I'm trying to imagine life like that... IMHO you need serious professional help. Let us know where you're located and surely some regular will be able to suggest a course of treatment.
nate

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<snip good explanation>
Great! That tells me all I needed to know. Gracias, mi amigo!

Don't waste yer effort on poor pathetic little me. I'm the screwball who thinks "horsepower per person" in a vehicle should equal *ONE*, top speed should be about 14MPH, the engine is SUPPOSED to fart and attract flies, runs on hay and/or oats, "coolant leaks" are no big deal, and "filling the tank" means nosing up to the water trough so the "engine" can take a drink. Never mind that "Emissions testing" involves a spoon, a magnifying glass, and the ability to recognize worm eggs... :)
Seen on the back of an Amish Buggy while travelling through Beaverton (one of Michigan's Amish enclaves): "1 Horsepower - Caution! Don't step in the exhaust!"
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"Don Bruder" wrote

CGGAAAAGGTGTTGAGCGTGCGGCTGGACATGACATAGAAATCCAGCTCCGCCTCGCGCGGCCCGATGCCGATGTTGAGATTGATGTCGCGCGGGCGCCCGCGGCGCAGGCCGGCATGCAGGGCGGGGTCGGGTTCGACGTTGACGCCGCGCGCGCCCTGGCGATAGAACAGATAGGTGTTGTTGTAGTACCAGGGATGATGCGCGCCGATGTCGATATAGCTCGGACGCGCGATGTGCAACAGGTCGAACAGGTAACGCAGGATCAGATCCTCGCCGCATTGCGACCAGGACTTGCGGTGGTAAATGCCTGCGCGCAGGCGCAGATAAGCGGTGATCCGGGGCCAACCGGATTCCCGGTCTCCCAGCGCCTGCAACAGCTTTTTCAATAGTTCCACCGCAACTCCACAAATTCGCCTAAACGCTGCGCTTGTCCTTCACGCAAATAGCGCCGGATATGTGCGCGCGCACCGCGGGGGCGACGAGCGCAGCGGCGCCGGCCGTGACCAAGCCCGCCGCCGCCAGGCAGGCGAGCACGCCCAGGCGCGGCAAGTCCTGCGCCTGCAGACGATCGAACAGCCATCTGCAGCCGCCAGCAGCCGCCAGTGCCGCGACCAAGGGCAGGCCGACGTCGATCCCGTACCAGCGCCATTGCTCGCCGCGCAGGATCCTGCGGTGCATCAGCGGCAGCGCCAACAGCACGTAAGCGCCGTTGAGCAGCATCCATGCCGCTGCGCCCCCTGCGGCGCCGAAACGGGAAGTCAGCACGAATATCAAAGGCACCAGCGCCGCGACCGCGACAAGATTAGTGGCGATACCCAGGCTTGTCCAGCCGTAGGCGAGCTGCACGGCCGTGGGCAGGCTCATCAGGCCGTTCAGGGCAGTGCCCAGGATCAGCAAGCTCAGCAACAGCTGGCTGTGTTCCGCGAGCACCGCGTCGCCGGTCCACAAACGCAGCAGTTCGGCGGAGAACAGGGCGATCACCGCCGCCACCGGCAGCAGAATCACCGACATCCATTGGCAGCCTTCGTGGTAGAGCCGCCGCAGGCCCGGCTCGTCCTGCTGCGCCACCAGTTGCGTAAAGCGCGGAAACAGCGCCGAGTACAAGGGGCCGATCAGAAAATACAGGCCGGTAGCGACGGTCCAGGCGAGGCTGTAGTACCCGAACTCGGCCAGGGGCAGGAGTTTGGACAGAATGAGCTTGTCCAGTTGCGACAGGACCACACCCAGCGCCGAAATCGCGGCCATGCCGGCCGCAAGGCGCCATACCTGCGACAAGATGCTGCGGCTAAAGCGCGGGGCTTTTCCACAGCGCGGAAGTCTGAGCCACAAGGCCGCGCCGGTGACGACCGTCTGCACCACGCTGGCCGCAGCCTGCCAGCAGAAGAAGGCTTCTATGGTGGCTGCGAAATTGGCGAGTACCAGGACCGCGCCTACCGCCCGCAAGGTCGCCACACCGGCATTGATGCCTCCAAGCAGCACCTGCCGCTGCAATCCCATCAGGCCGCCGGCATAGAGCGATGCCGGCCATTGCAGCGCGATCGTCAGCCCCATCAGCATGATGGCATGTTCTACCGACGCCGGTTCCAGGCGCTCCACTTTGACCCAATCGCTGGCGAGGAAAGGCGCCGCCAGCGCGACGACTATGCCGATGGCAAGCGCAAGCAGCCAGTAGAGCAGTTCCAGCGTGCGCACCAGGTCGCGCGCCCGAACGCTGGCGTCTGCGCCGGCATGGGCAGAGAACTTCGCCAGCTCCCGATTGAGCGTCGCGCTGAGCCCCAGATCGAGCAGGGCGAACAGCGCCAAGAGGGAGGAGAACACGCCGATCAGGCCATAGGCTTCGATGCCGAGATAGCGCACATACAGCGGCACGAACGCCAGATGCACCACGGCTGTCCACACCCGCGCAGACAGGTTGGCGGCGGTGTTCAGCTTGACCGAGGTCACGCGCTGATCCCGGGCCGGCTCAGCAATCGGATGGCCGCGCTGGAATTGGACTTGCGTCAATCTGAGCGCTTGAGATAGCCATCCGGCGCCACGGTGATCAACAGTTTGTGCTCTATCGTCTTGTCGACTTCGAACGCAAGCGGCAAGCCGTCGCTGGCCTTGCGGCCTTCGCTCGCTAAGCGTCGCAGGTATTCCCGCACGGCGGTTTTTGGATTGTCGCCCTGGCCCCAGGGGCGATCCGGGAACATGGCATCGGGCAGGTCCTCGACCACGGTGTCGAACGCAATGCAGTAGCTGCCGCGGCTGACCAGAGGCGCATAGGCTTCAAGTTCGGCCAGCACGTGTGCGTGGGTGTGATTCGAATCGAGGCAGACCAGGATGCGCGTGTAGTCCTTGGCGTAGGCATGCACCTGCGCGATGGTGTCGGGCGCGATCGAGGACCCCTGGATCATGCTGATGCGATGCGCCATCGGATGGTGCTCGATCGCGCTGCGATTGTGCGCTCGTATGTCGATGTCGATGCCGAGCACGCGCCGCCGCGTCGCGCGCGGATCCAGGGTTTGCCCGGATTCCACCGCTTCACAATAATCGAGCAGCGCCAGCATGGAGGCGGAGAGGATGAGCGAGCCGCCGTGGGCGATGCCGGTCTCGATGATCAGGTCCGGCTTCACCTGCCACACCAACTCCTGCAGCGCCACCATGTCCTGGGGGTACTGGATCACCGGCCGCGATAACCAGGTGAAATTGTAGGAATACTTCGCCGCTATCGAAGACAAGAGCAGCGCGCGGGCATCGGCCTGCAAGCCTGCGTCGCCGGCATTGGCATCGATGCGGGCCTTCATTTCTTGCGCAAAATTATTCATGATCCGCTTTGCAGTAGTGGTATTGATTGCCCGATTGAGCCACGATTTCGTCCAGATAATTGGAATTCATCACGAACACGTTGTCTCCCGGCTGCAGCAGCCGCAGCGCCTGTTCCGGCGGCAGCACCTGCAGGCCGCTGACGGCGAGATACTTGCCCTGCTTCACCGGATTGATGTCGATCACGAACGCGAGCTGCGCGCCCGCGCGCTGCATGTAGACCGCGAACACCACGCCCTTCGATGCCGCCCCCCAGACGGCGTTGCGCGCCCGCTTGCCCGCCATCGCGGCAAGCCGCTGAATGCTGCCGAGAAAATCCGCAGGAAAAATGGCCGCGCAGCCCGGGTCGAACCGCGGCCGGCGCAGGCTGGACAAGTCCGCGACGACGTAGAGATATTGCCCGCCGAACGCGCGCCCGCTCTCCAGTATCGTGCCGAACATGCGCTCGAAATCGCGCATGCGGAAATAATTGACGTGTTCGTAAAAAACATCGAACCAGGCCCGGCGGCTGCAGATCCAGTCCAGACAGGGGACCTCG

Blatantly copied from http://www.rockcrawler.com/reviews/dodge/2003_Ram_2500HD_Hemi/index.asp
The theory behind the motor (and any motor) was that the easier an engine breathes, the greater its volumetric efficiency and the more power it produces. The hemispherical combustion chamber design allows large valves to be located across from each other instead of side-by-side, which creates cross flow and free flow between the intake and exhaust ports. What that means is a more complete burning of the air/fuel mixture coming from a central spark plug, located close-by. The design also minimized heat loss, which in turn, means more energy. The name "hemispherical" comes from the fact that the smallest amount of space that can contain a given volume is a sphere. A hemispherical combustion minimized the surface area, thus minimized heat loss.
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I just Googled Chrysler Hemi and the first thing that came up was a description of the hemi history so you can't have tried very hard.
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The troll got some bites.
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The "holes" are back! http://www.dodge.com/ram_hd/capability/hemi_history / On Mon, 28 Jul 2003 22:37:22 -0700, Watson A.Name - 'Watt Sun'